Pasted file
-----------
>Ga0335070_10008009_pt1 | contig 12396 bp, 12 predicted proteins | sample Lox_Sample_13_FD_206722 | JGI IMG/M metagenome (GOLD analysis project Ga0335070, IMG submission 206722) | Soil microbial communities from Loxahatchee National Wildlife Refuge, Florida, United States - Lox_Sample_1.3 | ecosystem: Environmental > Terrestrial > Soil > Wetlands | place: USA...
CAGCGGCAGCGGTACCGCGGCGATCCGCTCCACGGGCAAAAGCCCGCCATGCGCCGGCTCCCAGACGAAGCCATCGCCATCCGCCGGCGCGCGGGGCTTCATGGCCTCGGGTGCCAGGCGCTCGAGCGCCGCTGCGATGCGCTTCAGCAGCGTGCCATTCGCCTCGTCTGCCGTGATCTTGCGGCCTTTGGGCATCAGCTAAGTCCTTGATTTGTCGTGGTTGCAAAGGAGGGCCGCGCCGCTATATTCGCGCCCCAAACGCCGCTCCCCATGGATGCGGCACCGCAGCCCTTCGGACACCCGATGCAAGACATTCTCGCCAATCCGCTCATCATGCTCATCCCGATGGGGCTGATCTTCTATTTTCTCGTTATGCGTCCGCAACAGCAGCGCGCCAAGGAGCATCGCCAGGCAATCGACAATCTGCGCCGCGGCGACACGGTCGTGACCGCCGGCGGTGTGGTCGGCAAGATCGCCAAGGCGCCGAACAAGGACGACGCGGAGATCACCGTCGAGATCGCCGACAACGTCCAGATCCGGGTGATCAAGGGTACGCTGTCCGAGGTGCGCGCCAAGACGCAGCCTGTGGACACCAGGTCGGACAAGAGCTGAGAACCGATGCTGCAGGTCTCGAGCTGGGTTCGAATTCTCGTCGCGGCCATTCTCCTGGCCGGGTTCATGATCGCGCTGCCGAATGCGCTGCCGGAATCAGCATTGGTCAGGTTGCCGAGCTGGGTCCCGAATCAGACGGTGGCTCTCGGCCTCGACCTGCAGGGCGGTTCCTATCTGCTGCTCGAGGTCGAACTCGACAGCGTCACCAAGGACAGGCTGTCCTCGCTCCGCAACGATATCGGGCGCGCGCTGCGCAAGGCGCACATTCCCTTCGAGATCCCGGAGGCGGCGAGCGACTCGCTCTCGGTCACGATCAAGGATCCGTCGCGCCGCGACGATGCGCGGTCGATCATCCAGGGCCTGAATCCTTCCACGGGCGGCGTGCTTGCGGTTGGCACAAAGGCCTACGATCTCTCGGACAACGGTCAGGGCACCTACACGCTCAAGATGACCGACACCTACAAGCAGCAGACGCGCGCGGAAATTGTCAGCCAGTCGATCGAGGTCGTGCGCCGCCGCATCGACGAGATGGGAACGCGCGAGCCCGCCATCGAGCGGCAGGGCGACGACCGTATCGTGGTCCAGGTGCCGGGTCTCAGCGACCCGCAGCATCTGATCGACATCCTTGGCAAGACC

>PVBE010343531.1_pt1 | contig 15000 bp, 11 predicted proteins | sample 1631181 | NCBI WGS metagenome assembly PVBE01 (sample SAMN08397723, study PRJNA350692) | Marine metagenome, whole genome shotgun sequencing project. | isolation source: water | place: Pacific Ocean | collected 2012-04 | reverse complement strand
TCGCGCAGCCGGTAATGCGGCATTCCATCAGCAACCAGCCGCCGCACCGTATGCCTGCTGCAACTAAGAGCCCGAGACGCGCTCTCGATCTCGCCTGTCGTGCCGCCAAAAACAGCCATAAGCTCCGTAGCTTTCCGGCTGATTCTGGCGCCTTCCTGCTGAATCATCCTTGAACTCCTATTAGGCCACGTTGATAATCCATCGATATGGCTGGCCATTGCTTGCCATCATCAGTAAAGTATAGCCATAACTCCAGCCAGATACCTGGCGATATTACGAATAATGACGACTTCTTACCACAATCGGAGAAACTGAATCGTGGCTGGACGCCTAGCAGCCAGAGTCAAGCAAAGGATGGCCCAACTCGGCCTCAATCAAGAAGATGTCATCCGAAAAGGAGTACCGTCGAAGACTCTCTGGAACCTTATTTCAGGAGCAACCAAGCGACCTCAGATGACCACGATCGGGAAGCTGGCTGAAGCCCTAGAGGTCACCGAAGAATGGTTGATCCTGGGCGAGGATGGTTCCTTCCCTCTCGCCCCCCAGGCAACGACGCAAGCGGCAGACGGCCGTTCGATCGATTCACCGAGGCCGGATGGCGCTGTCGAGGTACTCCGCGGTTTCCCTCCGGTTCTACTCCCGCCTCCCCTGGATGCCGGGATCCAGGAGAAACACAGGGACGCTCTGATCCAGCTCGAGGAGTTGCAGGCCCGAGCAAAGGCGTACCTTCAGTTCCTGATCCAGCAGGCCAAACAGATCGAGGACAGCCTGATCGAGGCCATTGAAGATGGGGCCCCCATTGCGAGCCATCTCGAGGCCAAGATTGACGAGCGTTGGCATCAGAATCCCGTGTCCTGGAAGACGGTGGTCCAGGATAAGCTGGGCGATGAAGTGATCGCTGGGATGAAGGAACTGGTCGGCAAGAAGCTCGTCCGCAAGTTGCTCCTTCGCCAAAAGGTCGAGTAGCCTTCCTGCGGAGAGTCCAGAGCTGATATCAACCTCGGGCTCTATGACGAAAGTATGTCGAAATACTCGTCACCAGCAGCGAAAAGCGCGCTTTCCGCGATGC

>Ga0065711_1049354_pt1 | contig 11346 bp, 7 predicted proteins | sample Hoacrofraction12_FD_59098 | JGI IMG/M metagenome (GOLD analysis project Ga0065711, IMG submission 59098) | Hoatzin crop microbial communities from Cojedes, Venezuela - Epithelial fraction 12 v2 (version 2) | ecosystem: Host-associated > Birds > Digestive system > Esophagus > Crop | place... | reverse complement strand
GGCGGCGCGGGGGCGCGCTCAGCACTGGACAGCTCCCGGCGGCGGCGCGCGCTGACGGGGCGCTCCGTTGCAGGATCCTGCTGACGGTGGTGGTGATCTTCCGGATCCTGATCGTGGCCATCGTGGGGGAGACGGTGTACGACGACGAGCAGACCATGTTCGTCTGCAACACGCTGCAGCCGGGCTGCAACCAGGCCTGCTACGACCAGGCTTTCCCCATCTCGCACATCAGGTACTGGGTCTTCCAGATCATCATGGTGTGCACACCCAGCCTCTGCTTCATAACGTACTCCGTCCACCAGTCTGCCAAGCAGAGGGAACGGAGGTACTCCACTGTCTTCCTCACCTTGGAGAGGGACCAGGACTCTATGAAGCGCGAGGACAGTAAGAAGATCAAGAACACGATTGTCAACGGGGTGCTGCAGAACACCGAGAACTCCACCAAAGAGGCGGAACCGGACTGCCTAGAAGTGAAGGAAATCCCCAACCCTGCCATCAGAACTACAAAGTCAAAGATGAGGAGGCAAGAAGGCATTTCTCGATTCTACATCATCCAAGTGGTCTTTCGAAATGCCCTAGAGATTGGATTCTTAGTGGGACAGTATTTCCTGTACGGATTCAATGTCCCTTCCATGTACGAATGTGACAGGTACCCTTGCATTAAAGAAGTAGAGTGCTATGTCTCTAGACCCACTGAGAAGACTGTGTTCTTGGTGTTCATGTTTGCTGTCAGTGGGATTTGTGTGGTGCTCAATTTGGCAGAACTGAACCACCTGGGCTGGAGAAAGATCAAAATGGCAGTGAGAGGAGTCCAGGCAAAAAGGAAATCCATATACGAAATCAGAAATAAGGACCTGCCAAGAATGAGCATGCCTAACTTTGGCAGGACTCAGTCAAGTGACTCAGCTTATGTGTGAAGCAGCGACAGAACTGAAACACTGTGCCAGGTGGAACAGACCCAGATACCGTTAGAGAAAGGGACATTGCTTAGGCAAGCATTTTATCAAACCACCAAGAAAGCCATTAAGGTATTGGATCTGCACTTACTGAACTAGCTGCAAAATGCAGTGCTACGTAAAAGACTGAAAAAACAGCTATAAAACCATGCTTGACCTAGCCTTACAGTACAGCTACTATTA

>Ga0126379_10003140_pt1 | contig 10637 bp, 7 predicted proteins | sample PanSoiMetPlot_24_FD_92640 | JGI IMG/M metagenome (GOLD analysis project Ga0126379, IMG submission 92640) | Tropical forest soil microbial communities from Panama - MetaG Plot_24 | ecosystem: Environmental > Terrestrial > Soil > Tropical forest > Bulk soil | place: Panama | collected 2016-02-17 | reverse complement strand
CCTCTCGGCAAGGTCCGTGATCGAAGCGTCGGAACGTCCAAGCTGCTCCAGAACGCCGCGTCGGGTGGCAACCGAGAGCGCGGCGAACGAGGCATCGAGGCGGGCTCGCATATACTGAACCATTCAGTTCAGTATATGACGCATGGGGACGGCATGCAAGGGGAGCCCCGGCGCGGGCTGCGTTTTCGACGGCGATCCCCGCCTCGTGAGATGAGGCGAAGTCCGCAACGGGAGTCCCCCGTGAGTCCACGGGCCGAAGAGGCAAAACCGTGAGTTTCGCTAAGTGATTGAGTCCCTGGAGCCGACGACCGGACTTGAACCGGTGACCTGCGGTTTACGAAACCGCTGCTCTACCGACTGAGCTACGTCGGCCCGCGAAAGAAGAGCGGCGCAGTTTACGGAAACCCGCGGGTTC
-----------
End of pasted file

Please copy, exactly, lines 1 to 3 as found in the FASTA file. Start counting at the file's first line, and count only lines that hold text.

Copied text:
>Ga0335070_10008009_pt1 | contig 12396 bp, 12 predicted proteins | sample Lox_Sample_13_FD_206722 | JGI IMG/M metagenome (GOLD analysis project Ga0335070, IMG submission 206722) | Soil microbial communities from Loxahatchee National Wildlife Refuge, Florida, United States - Lox_Sample_1.3 | ecosystem: Environmental > Terrestrial > Soil > Wetlands | place: USA...
CAGCGGCAGCGGTACCGCGGCGATCCGCTCCACGGGCAAAAGCCCGCCATGCGCCGGCTCCCAGACGAAGCCATCGCCATCCGCCGGCGCGCGGGGCTTCATGGCCTCGGGTGCCAGGCGCTCGAGCGCCGCTGCGATGCGCTTCAGCAGCGTGCCATTCGCCTCGTCTGCCGTGATCTTGCGGCCTTTGGGCATCAGCTAAGTCCTTGATTTGTCGTGGTTGCAAAGGAGGGCCGCGCCGCTATATTCGCGCCCCAAACGCCGCTCCCCATGGATGCGGCACCGCAGCCCTTCGGACACCCGATGCAAGACATTCTCGCCAATCCGCTCATCATGCTCATCCCGATGGGGCTGATCTTCTATTTTCTCGTTATGCGTCCGCAACAGCAGCGCGCCAAGGAGCATCGCCAGGCAATCGACAATCTGCGCCGCGGCGACACGGTCGTGACCGCCGGCGGTGTGGTCGGCAAGATCGCCAAGGCGCCGAACAAGGACGACGCGGAGATCACCGTCGAGATCGCCGACAACGTCCAGATCCGGGTGATCAAGGGTACGCTGTCCGAGGTGCGCGCCAAGACGCAGCCTGTGGACACCAGGTCGGACAAGAGCTGAGAACCGATGCTGCAGGTCTCGAGCTGGGTTCGAATTCTCGTCGCGGCCATTCTCCTGGCCGGGTTCATGATCGCGCTGCCGAATGCGCTGCCGGAATCAGCATTGGTCAGGTTGCCGAGCTGGGTCCCGAATCAGACGGTGGCTCTCGGCCTCGACCTGCAGGGCGGTTCCTATCTGCTGCTCGAGGTCGAACTCGACAGCGTCACCAAGGACAGGCTGTCCTCGCTCCGCAACGATATCGGGCGCGCGCTGCGCAAGGCGCACATTCCCTTCGAGATCCCGGAGGCGGCGAGCGACTCGCTCTCGGTCACGATCAAGGATCCGTCGCGCCGCGACGATGCGCGGTCGATCATCCAGGGCCTGAATCCTTCCACGGGCGGCGTGCTTGCGGTTGGCACAAAGGCCTACGATCTCTCGGACAACGGTCAGGGCACCTACACGCTCAAGATGACCGACACCTACAAGCAGCAGACGCGCGCGGAAATTGTCAGCCAGTCGATCGAGGTCGTGCGCCGCCGCATCGACGAGATGGGAACGCGCGAGCCCGCCATCGAGCGGCAGGGCGACGACCGTATCGTGGTCCAGGTGCCGGGTCTCAGCGACCCGCAGCATCTGATCGACATCCTTGGCAAGACC

>PVBE010343531.1_pt1 | contig 15000 bp, 11 predicted proteins | sample 1631181 | NCBI WGS metagenome assembly PVBE01 (sample SAMN08397723, study PRJNA350692) | Marine metagenome, whole genome shotgun sequencing project. | isolation source: water | place: Pacific Ocean | collected 2012-04 | reverse complement strand